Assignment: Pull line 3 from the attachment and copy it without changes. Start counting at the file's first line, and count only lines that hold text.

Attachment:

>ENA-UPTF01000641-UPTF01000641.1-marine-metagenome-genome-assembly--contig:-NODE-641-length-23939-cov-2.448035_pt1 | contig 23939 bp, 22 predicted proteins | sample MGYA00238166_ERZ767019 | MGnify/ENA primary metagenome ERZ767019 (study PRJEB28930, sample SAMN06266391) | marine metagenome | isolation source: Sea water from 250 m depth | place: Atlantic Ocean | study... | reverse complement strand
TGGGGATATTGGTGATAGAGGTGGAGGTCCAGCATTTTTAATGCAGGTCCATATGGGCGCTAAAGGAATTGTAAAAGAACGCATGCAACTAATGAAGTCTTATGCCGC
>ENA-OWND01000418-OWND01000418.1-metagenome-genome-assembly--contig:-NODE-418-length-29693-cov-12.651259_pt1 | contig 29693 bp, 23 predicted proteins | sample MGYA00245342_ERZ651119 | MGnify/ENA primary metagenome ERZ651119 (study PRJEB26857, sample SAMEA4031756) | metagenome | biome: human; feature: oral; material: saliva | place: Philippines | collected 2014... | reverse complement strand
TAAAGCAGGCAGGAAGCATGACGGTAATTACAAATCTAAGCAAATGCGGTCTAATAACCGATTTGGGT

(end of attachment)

>ENA-OWND01000418-OWND01000418.1-metagenome-genome-assembly--contig:-NODE-418-length-29693-cov-12.651259_pt1 | contig 29693 bp, 23 predicted proteins | sample MGYA00245342_ERZ651119 | MGnify/ENA primary metagenome ERZ651119 (study PRJEB26857, sample SAMEA4031756) | metagenome | biome: human; feature: oral; material: saliva | place: Philippines | collected 2014... | reverse complement strand